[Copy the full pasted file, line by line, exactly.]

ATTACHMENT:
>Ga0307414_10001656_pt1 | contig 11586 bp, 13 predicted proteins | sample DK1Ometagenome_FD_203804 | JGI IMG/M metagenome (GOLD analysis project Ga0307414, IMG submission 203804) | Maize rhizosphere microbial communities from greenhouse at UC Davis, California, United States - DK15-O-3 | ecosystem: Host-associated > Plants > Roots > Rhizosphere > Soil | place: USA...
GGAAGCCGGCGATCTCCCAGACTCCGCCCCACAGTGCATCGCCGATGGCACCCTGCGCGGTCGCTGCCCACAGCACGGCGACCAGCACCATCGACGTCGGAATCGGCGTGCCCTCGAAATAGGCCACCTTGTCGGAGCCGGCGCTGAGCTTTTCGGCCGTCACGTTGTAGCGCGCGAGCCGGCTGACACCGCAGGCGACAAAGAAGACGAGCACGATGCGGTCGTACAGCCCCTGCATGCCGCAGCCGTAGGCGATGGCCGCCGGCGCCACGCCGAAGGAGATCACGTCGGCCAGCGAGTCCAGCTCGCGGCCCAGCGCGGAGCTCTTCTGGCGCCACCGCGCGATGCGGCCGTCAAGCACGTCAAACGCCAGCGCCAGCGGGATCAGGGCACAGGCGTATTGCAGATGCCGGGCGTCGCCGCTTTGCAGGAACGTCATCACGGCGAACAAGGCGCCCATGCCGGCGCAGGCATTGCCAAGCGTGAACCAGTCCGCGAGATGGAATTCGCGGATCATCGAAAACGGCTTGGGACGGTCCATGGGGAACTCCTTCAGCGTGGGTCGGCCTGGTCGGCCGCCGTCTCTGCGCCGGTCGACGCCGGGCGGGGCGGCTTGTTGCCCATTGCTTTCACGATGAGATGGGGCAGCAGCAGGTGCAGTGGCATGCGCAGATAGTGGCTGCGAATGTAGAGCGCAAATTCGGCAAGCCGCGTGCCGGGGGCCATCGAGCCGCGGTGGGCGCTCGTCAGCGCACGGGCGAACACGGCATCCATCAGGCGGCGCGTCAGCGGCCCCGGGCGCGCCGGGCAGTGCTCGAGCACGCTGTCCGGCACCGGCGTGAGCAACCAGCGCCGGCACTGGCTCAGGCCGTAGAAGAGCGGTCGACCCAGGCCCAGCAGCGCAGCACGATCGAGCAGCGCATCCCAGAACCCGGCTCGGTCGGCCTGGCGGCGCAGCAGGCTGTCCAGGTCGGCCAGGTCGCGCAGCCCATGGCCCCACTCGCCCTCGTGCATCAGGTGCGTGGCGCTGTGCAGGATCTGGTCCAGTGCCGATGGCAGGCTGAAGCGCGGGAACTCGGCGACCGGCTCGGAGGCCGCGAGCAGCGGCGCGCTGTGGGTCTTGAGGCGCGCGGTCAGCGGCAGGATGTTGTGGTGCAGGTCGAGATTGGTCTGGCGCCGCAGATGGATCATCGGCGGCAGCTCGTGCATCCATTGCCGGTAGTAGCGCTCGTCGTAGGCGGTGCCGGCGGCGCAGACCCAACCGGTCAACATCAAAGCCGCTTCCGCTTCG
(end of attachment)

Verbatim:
>Ga0307414_10001656_pt1 | contig 11586 bp, 13 predicted proteins | sample DK1Ometagenome_FD_203804 | JGI IMG/M metagenome (GOLD analysis project Ga0307414, IMG submission 203804) | Maize rhizosphere microbial communities from greenhouse at UC Davis, California, United States - DK15-O-3 | ecosystem: Host-associated > Plants > Roots > Rhizosphere > Soil | place: USA...
GGAAGCCGGCGATCTCCCAGACTCCGCCCCACAGTGCATCGCCGATGGCACCCTGCGCGGTCGCTGCCCACAGCACGGCGACCAGCACCATCGACGTCGGAATCGGCGTGCCCTCGAAATAGGCCACCTTGTCGGAGCCGGCGCTGAGCTTTTCGGCCGTCACGTTGTAGCGCGCGAGCCGGCTGACACCGCAGGCGACAAAGAAGACGAGCACGATGCGGTCGTACAGCCCCTGCATGCCGCAGCCGTAGGCGATGGCCGCCGGCGCCACGCCGAAGGAGATCACGTCGGCCAGCGAGTCCAGCTCGCGGCCCAGCGCGGAGCTCTTCTGGCGCCACCGCGCGATGCGGCCGTCAAGCACGTCAAACGCCAGCGCCAGCGGGATCAGGGCACAGGCGTATTGCAGATGCCGGGCGTCGCCGCTTTGCAGGAACGTCATCACGGCGAACAAGGCGCCCATGCCGGCGCAGGCATTGCCAAGCGTGAACCAGTCCGCGAGATGGAATTCGCGGATCATCGAAAACGGCTTGGGACGGTCCATGGGGAACTCCTTCAGCGTGGGTCGGCCTGGTCGGCCGCCGTCTCTGCGCCGGTCGACGCCGGGCGGGGCGGCTTGTTGCCCATTGCTTTCACGATGAGATGGGGCAGCAGCAGGTGCAGTGGCATGCGCAGATAGTGGCTGCGAATGTAGAGCGCAAATTCGGCAAGCCGCGTGCCGGGGGCCATCGAGCCGCGGTGGGCGCTCGTCAGCGCACGGGCGAACACGGCATCCATCAGGCGGCGCGTCAGCGGCCCCGGGCGCGCCGGGCAGTGCTCGAGCACGCTGTCCGGCACCGGCGTGAGCAACCAGCGCCGGCACTGGCTCAGGCCGTAGAAGAGCGGTCGACCCAGGCCCAGCAGCGCAGCACGATCGAGCAGCGCATCCCAGAACCCGGCTCGGTCGGCCTGGCGGCGCAGCAGGCTGTCCAGGTCGGCCAGGTCGCGCAGCCCATGGCCCCACTCGCCCTCGTGCATCAGGTGCGTGGCGCTGTGCAGGATCTGGTCCAGTGCCGATGGCAGGCTGAAGCGCGGGAACTCGGCGACCGGCTCGGAGGCCGCGAGCAGCGGCGCGCTGTGGGTCTTGAGGCGCGCGGTCAGCGGCAGGATGTTGTGGTGCAGGTCGAGATTGGTCTGGCGCCGCAGATGGATCATCGGCGGCAGCTCGTGCATCCATTGCCGGTAGTAGCGCTCGTCGTAGGCGGTGCCGGCGGCGCAGACCCAACCGGTCAACATCAAAGCCGCTTCCGCTTCG